Incommensurable Losses

Every so often I pop in my old audio tapes of Jacques Barzun’s From Dawn to Decadence (yes, boys and girls, those would be cassette tapes) and, at the expense of sounding hopelessly nostalgic, it leaves me thinking that scholarship is not what it used to be. It reminds me of a few lines from Edward Said that I first came across via Alan Jacobs some time ago, although I no longer remember where exactly. Said, thinking of the humanistic scholars of the mid-twentieth century wrote:

“This is not to say that we should return to traditional philological and scholarly approaches to literature. No one is really educated to do that honestly anymore, for if you use Erich Auerbach and Leo Spitzer as your models you had better be familiar with eight or nine languages and most of the literatures written in them, as well as archival, editorial, semantic, and stylistic skills that disappeared in Europe at least two generations ago.”

In any case, this meandering all leads to a passage from Barzun with which I will leave you. It is a moving estimation of the losses occasioned by the First World War, a war the consequences of which I tend to think we underestimate. Here is Barzun:

“Varying estimates have been made of the losses that must be credited to the great illusion. Some say 10 million lives were snuffed out in the 52 months and double that number wounded. Others propose higher or lower figures. The exercise is pointless, because loss is a far wider category than death alone. The maimed, the tubercular, the incurables, the shell-shocked, the sorrowing, the driven mad, the suicides, the broken spirits, the destroyed careers, the budding geniuses plowed under, the missing births were losses, and they are incommensurable … One cannot pour all human and material resources into a fiery cauldron year after year and expect to resume normal life at the end of the prodigal enterprise.”

And so, to varying degrees, it must be with any war.

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6 thoughts on “Incommensurable Losses

  1. Does your banner image depict part of Duke’s campus?

    1. To the battlefield casualties should be added the tens of millions who died of a weirdly virulent form of influenza during the winter of 1918-19. Also the catastrophically low French birth rate during 1916-17.

    2. Excepting the epic struggle between the Third Reich and the USSR, WWI was worse on the battlefield than WWII. WWII revealed that mobility trumped massive shootouts, except in the USSR. WWII was worse overall, because of the use of military power against civilians, especially aerial bombing, and because of the systematic extermination of civilians by the Third Reich and Japan. Niall Ferguson’s War of the World is a good narrative about these issues.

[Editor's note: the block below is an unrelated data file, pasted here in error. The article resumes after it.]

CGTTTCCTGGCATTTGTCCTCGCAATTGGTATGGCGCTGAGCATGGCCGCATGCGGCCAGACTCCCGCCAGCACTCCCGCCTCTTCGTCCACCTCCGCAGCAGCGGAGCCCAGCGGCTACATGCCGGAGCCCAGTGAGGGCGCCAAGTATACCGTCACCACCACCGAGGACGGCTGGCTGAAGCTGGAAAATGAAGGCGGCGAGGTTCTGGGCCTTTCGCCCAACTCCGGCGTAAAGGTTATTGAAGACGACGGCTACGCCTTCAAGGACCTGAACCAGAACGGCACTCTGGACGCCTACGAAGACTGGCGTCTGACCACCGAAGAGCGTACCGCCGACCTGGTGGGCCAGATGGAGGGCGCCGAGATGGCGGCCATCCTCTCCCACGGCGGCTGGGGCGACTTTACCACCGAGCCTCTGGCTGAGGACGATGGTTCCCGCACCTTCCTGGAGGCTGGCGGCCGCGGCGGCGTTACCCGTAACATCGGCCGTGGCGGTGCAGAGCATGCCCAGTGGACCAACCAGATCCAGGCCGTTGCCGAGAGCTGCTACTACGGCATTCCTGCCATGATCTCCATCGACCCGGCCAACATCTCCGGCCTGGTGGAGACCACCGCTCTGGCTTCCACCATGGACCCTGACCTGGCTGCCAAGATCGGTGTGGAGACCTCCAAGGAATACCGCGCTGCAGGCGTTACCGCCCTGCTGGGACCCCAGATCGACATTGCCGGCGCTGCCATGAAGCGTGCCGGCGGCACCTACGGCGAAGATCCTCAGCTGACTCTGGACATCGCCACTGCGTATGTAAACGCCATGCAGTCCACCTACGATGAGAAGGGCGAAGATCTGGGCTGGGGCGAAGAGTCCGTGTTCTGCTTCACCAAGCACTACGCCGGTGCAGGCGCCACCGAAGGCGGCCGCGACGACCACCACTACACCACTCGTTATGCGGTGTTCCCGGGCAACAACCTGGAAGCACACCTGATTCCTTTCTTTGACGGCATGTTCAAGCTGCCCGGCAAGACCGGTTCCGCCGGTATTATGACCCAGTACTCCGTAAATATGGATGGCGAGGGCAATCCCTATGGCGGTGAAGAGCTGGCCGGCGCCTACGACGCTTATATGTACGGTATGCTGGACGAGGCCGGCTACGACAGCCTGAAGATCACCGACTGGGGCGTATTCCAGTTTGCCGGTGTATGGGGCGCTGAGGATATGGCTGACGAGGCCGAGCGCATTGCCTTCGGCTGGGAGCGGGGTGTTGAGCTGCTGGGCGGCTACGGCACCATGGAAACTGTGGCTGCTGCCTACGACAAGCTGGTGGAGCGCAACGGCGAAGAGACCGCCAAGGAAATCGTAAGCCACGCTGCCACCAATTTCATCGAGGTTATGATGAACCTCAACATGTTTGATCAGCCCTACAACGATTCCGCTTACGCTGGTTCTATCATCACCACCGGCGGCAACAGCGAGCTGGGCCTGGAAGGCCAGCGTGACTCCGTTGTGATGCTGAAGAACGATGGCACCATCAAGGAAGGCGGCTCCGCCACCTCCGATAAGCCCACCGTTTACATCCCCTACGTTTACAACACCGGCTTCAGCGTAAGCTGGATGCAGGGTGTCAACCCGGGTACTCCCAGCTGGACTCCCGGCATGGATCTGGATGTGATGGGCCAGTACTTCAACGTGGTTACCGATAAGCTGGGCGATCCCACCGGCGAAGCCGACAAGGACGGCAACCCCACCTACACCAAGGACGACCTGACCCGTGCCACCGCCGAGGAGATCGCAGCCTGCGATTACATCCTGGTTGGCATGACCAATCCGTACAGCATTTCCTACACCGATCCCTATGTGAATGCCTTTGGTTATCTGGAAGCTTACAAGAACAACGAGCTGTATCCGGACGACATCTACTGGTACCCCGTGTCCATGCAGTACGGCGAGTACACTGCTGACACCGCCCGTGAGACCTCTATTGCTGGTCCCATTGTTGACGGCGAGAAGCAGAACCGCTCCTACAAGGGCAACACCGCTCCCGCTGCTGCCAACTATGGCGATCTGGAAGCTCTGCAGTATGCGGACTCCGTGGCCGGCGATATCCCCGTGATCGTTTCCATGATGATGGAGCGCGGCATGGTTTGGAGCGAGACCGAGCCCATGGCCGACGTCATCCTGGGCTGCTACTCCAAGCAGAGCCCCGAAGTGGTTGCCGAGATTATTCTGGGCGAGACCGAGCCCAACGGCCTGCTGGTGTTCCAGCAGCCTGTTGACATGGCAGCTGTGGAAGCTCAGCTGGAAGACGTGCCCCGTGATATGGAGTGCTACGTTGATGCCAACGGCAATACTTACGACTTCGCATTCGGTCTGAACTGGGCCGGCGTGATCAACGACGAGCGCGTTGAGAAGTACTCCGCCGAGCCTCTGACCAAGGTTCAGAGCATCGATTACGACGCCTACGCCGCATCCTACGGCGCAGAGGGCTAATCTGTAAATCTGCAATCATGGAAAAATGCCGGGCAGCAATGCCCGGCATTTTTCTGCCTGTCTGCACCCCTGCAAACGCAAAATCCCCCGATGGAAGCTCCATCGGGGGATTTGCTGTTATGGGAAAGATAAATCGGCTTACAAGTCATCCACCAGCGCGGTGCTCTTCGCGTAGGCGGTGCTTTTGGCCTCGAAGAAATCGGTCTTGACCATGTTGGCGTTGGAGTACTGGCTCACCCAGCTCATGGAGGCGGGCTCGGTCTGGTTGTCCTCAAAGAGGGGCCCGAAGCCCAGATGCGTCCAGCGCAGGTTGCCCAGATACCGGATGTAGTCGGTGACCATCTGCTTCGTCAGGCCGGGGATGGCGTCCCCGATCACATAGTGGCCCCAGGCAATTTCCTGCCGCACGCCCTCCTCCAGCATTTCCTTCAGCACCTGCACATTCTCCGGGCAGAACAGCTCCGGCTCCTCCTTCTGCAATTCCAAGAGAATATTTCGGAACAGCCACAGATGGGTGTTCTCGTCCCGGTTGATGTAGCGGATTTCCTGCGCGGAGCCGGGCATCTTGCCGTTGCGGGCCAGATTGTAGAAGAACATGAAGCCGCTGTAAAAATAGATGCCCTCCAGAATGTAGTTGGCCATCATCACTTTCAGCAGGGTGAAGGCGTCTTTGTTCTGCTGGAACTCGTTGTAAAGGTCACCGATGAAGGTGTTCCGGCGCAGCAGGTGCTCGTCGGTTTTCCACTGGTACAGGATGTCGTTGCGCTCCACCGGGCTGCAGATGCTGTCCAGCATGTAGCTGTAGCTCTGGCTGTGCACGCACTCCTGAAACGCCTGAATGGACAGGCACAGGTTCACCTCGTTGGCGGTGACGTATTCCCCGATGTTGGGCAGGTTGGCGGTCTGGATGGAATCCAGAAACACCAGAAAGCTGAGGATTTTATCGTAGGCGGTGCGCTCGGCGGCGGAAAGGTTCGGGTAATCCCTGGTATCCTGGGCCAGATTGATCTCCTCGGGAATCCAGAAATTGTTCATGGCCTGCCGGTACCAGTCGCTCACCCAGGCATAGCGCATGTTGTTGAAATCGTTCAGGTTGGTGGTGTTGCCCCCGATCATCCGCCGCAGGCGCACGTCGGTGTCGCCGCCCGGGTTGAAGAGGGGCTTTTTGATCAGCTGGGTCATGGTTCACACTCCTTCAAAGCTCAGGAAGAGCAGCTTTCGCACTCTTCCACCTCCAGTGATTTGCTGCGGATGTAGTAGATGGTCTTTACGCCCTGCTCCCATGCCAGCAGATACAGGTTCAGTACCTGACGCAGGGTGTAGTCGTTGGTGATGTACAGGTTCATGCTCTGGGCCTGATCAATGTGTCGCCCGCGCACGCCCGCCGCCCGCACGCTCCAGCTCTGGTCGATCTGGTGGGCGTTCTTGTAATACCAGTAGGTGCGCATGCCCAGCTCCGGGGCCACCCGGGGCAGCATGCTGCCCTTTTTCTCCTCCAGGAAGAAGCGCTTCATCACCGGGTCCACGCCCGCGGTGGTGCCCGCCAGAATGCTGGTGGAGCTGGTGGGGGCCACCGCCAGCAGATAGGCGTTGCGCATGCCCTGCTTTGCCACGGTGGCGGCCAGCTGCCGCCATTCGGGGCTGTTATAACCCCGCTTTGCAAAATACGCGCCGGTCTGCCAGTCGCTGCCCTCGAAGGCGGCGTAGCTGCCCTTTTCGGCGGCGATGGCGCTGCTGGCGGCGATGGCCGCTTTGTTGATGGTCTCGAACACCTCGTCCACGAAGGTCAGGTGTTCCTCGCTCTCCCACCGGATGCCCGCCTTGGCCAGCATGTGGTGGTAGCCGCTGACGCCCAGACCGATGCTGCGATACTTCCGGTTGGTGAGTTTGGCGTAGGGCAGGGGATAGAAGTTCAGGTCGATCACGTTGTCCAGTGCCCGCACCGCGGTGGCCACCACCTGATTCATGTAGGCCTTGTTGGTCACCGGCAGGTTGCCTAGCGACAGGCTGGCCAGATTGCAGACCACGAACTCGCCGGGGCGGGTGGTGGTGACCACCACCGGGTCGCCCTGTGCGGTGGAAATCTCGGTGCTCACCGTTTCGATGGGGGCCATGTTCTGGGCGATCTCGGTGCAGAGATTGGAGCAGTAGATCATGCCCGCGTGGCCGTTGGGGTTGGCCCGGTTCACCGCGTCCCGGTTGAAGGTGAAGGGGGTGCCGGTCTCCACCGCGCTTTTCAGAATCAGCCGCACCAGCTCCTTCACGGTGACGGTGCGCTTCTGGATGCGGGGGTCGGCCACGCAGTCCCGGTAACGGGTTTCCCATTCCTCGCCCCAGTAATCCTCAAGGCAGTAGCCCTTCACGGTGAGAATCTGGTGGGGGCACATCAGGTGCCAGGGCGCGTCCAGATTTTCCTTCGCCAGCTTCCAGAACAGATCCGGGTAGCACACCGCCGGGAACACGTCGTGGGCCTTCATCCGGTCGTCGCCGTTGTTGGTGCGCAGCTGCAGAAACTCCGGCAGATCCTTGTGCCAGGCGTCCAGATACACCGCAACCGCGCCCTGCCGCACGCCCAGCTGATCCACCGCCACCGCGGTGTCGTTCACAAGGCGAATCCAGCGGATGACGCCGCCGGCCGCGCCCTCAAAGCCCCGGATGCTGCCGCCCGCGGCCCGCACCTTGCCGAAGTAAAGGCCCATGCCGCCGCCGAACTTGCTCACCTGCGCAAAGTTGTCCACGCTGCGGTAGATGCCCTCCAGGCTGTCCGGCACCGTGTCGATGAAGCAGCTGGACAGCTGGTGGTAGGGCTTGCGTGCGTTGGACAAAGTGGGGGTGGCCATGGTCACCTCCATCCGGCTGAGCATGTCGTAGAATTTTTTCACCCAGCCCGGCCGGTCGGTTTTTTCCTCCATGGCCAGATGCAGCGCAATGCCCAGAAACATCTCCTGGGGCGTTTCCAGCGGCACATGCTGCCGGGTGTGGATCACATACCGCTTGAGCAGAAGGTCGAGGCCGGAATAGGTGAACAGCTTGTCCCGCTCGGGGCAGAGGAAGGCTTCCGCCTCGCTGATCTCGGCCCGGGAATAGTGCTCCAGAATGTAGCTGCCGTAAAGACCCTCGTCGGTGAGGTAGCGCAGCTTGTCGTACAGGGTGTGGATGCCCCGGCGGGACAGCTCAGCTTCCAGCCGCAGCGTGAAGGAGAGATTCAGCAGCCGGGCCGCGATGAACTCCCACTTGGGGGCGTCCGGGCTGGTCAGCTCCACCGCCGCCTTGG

3. Germany in WWI had policies in place that excused young university graduates from having to run grave risks (e.g., Heidegger and Brecht never saw action). The French and British armies treated university graduates the same as everybody else. A result is that those countries lost far more future authors and composers than Germany did.

    4. Had Germany won a quick victory in 1914, it is not at all clear that that would have been disastrous for European culture. The French defeat in 1871 ushered in a golden age of French culture. The stalemate of 1914-18 wiped out the better part of an entire generation, and France and Germany spent the better part of last century recovering from the demographic and moral damage. I fear that French civilisation will never truly recover from the pyrrhic victory of WWI, the quick humiliating defeat in 1940, and from the defeats in Indochina and Algeria.

    5. The French authors of the 20s and 30s are no longer read, although Paul Valery deserves better. But all thoughtful literate people have, to some degree, engaged Thomas Mann, who became a richer and wiser writer thanks to the German defeat.

    6. The two world wars and the great depression are the worst disasters in human history. At the same time, our species accomplished more, scientifically and economically, during the 20th century than in any other comparable period in human history. And much of the credit for ending the world wars and for that advancement goes to the people and government of the United States of America. I think of this every time I walk along the Mall in Washington.

    • Many thanks for each of these, all well taken. A tragedy through and through. Although as you note, this was not the whole of the century’s story.

      As for the banner image, it is of a path in park in Cambridge, England. One of my favorite places.

      Again, thank you for taking the time to make this comment.

  2. I appreciate the tone of your discourse. How did you ever get on cassette tape that huge tome: From Dawn To Decadence? I look forward to exploring your site more thoroughly… hoping to find some of your thoughts on the current state of affairs in these United States. Arlene

    • Well, good question. I picked them up several years ago and I don’t quite remember where. Likely a used book store. Not sure how much you’ll find by way of “state the country” type reflections, but I do hope you find some useful things nonetheless!

  3. You may therefore appreciate this Open Letter which was written in response to the Kosovo crisis at the request of a high-ranking UNHCR diplomat – it was reworked in response to Sept 11.

    http://www.aboutadidam.org/readings/peace_law/index.html

    The themes in this Letter were expanded and elaborated upon in the remarkable book introduced via these references

    http://global.adidam.org/books/not-two-5.html

    http://sacredcamelgardens.com/wordpress/reality-humanity

    http://www.beezone.com/news.html

    It was no accident that the author of these references was born in that fateful year of 1939.

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